Charter school assigns supporting education bill as extra credit

HIALEAH GARDENS, FLA. (WSVN) - A South Florida charter school has asked students to complete petitions supporting an education bill but some say this is going too far.

The controversial House Bill 7069 has caused a bitter battle between school districts and charter schools over money.

When 7News spoke with Governor Rick Scott, he would not specify whether he’ll sign off on HB 7069. “I’m going line by line through the budget. I have a lot of options,” he said. “I’m going to act in the best interest of kids.”

The bill would boost the funding for charter schools, but public schools say that it’s at their expense.

The issue has gotten so intense that some are questioning whether charter schools like Mater Academy have gone too far.

7News obtained directions given to teachers at Mater Academy in Hialeah Gardens that tell them to review the bill and then direct students to complete the online petitions or write an hand-written letter in favor of the bill for “extra credit.”

The principal at Mater Academy, Judith Marty, denies the allegations. “No. We don’t force anybody to do anything,” she said.

When asked about the directions that specifically said the teachers will tell the students to express support for the bill, Marty said, “I didn’t send that direction. No.”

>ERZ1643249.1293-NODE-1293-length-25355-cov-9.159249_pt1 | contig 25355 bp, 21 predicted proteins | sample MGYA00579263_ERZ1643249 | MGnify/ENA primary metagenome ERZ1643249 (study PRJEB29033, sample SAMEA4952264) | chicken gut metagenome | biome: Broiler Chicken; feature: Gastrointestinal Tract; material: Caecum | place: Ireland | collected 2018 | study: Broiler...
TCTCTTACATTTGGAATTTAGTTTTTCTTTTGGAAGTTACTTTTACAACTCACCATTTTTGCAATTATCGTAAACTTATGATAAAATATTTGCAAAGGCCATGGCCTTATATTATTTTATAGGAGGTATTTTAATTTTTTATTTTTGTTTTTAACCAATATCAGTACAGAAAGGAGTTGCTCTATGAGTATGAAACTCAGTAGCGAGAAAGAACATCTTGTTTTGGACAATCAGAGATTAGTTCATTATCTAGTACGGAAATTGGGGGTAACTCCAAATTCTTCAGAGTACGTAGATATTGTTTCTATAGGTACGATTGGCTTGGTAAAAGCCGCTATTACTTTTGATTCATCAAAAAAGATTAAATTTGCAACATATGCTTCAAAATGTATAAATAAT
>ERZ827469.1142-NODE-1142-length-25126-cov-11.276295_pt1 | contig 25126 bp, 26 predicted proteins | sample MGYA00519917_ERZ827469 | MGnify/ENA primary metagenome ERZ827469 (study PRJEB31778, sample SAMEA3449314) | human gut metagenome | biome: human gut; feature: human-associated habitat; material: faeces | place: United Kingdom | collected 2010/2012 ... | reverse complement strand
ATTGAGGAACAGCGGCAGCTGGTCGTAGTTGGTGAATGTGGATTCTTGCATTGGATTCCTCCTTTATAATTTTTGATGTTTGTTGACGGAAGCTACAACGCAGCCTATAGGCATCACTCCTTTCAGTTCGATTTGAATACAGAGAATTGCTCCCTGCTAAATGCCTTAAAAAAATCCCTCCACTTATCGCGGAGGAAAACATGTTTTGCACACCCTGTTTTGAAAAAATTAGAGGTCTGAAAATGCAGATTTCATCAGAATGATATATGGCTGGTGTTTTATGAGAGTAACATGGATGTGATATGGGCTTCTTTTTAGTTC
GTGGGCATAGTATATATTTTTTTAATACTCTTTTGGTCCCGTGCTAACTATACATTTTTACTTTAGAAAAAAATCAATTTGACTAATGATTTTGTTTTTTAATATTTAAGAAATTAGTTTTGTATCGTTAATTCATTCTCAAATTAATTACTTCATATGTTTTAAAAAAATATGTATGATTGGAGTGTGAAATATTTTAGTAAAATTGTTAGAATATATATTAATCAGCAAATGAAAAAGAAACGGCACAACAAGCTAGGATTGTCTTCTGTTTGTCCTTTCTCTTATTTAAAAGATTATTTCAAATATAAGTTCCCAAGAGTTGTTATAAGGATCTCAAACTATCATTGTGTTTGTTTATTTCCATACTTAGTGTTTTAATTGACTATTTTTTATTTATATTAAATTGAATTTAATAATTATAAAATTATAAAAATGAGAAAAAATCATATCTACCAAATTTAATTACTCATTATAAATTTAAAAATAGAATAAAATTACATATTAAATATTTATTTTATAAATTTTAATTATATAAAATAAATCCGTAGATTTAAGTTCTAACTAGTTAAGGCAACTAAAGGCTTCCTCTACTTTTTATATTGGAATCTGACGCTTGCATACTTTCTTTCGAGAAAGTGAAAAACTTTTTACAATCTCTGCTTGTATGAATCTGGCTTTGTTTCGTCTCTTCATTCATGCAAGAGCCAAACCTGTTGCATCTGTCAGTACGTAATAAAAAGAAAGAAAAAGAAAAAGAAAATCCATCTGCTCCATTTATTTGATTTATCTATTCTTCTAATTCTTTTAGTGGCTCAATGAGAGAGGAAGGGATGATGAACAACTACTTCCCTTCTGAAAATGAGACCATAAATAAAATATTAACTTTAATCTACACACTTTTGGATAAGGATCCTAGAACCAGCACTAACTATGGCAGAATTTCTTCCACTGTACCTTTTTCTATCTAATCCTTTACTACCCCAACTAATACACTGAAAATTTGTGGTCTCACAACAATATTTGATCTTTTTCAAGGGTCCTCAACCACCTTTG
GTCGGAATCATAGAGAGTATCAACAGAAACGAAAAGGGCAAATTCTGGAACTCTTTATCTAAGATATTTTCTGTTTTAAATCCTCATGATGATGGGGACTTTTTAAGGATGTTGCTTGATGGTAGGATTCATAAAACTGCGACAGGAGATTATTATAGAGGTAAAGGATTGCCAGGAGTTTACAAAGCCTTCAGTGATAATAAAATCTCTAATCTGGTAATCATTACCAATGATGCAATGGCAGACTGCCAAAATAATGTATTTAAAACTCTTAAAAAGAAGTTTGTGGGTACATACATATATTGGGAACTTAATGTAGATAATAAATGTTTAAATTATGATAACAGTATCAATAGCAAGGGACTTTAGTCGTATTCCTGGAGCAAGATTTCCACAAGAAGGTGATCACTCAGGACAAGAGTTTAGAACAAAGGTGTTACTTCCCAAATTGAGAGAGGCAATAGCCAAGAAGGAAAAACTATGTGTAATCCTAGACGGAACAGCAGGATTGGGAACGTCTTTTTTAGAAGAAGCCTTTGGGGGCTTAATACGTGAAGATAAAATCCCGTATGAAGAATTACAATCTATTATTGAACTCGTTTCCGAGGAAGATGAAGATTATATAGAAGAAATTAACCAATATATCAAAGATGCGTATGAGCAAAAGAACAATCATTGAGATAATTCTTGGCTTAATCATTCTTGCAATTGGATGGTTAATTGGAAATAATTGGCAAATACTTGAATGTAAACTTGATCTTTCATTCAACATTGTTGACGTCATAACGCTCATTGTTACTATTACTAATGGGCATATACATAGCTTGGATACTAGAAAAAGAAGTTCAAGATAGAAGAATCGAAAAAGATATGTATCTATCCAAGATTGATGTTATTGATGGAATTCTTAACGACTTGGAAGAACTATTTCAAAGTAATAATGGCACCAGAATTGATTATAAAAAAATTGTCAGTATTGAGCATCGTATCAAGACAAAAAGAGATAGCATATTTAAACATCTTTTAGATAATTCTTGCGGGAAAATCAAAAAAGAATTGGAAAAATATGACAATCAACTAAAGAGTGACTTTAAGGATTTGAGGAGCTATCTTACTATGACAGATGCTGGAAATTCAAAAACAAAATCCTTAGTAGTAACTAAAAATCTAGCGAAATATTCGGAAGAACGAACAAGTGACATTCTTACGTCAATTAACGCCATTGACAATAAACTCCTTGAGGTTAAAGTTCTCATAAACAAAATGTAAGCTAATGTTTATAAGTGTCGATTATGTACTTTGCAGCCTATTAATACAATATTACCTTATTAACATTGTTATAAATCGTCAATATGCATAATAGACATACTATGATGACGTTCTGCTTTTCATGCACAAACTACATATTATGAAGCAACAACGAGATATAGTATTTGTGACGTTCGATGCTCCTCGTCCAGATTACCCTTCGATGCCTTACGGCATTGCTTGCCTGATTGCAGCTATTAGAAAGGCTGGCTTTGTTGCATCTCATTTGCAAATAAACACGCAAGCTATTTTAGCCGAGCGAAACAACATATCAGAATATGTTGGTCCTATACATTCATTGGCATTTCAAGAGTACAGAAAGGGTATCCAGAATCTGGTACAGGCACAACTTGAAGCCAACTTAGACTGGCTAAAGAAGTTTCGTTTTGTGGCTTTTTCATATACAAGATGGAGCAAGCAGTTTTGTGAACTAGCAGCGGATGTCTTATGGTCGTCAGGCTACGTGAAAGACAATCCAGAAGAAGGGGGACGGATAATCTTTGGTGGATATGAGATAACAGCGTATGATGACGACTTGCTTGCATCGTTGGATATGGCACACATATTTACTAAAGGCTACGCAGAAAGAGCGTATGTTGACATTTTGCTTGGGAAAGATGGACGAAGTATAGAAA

Marty said she has been out of town at a conference and was surprised to see the directive given to her teachers. “This went a little too far,” she said.

The instructions also said that “teachers will guide the student to write emails” to the governor’s staff and ensure that students “express support for HB 7069.”

The principal admitted that the instructions should have been reworded, but Mater Academy isn’t the only charter school which has done this.

On one school’s website, they offer parents five volunteer hours for writing to the governor.

The Miami-Dade County Teacher’s Union president called it “despicable” and says, “What is most disturbing is they are using students for political purposes.”

“I think it should have never been worded that way, and I will talk to whoever worded it,” Marty said. “Remember, I was in California, so you’re showing me something I have not seen. After I talk to you, I will call my assistant principals and say, ‘What is going on. Why the letter?'”

Scott said the bill has not gotten to his desk yet, but once it does, he’ll have 15 days to decide whether or not to sign it.

The lobbying effort, however, is sure to heat up between now and then.

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